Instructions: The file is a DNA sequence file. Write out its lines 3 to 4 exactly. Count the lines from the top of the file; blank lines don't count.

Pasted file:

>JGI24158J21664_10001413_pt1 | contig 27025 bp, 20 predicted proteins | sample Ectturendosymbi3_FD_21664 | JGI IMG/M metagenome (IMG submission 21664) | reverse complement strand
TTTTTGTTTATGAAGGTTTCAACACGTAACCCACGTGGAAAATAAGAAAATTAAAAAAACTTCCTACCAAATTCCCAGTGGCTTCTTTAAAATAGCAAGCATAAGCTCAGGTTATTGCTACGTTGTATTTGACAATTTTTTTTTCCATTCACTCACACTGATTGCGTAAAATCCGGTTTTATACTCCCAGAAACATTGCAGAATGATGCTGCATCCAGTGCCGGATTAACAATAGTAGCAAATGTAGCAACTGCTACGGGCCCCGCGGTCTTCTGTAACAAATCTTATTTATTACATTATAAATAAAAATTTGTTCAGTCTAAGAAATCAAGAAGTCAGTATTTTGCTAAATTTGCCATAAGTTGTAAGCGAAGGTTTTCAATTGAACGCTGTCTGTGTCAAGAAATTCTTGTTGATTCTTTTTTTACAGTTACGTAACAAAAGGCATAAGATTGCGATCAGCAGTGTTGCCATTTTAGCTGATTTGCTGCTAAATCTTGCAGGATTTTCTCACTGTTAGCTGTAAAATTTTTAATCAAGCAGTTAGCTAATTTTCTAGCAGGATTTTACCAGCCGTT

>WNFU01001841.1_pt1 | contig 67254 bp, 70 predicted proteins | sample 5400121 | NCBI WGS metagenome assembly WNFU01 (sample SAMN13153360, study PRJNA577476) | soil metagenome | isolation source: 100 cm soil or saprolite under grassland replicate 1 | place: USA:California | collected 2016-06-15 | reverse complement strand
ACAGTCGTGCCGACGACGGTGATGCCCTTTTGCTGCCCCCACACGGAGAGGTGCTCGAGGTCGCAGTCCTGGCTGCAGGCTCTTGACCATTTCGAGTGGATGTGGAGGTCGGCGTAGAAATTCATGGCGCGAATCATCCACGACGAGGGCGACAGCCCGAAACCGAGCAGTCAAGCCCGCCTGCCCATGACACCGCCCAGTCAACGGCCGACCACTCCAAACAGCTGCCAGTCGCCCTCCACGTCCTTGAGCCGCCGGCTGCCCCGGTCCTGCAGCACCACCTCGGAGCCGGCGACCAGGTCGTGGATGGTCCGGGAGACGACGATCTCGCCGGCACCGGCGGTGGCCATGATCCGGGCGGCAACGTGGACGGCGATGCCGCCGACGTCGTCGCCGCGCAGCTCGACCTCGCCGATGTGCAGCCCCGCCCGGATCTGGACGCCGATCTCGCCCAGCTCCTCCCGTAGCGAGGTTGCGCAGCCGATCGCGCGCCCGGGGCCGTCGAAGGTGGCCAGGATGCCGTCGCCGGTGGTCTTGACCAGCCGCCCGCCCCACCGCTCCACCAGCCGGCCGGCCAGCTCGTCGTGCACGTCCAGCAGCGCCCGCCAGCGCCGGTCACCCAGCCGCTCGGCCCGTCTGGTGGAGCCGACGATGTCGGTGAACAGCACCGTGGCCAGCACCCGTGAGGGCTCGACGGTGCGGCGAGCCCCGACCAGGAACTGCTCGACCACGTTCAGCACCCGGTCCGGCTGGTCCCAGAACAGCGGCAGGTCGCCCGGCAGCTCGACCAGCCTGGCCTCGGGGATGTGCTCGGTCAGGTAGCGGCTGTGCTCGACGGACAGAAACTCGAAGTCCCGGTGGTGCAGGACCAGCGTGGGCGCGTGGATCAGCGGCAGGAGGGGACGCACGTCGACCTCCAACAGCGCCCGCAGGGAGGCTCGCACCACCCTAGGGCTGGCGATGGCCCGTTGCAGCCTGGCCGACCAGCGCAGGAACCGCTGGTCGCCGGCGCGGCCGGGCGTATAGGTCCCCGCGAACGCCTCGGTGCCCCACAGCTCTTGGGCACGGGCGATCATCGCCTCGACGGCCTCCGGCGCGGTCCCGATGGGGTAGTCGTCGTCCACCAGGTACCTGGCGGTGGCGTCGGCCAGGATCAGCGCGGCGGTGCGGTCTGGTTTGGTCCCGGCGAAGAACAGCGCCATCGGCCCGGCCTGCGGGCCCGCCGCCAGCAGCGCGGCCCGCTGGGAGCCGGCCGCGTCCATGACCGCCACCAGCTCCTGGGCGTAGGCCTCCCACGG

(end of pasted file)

>WNFU01001841.1_pt1 | contig 67254 bp, 70 predicted proteins | sample 5400121 | NCBI WGS metagenome assembly WNFU01 (sample SAMN13153360, study PRJNA577476) | soil metagenome | isolation source: 100 cm soil or saprolite under grassland replicate 1 | place: USA:California | collected 2016-06-15 | reverse complement strand
ACAGTCGTGCCGACGACGGTGATGCCCTTTTGCTGCCCCCACACGGAGAGGTGCTCGAGGTCGCAGTCCTGGCTGCAGGCTCTTGACCATTTCGAGTGGATGTGGAGGTCGGCGTAGAAATTCATGGCGCGAATCATCCACGACGAGGGCGACAGCCCGAAACCGAGCAGTCAAGCCCGCCTGCCCATGACACCGCCCAGTCAACGGCCGACCACTCCAAACAGCTGCCAGTCGCCCTCCACGTCCTTGAGCCGCCGGCTGCCCCGGTCCTGCAGCACCACCTCGGAGCCGGCGACCAGGTCGTGGATGGTCCGGGAGACGACGATCTCGCCGGCACCGGCGGTGGCCATGATCCGGGCGGCAACGTGGACGGCGATGCCGCCGACGTCGTCGCCGCGCAGCTCGACCTCGCCGATGTGCAGCCCCGCCCGGATCTGGACGCCGATCTCGCCCAGCTCCTCCCGTAGCGAGGTTGCGCAGCCGATCGCGCGCCCGGGGCCGTCGAAGGTGGCCAGGATGCCGTCGCCGGTGGTCTTGACCAGCCGCCCGCCCCACCGCTCCACCAGCCGGCCGGCCAGCTCGTCGTGCACGTCCAGCAGCGCCCGCCAGCGCCGGTCACCCAGCCGCTCGGCCCGTCTGGTGGAGCCGACGATGTCGGTGAACAGCACCGTGGCCAGCACCCGTGAGGGCTCGACGGTGCGGCGAGCCCCGACCAGGAACTGCTCGACCACGTTCAGCACCCGGTCCGGCTGGTCCCAGAACAGCGGCAGGTCGCCCGGCAGCTCGACCAGCCTGGCCTCGGGGATGTGCTCGGTCAGGTAGCGGCTGTGCTCGACGGACAGAAACTCGAAGTCCCGGTGGTGCAGGACCAGCGTGGGCGCGTGGATCAGCGGCAGGAGGGGACGCACGTCGACCTCCAACAGCGCCCGCAGGGAGGCTCGCACCACCCTAGGGCTGGCGATGGCCCGTTGCAGCCTGGCCGACCAGCGCAGGAACCGCTGGTCGCCGGCGCGGCCGGGCGTATAGGTCCCCGCGAACGCCTCGGTGCCCCACAGCTCTTGGGCACGGGCGATCATCGCCTCGACGGCCTCCGGCGCGGTCCCGATGGGGTAGTCGTCGTCCACCAGGTACCTGGCGGTGGCGTCGGCCAGGATCAGCGCGGCGGTGCGGTCTGGTTTGGTCCCGGCGAAGAACAGCGCCATCGGCCCGGCCTGCGGGCCCGCCGCCAGCAGCGCGGCCCGCTGGGAGCCGGCCGCGTCCATGACCGCCACCAGCTCCTGGGCGTAGGCCTCCCACGG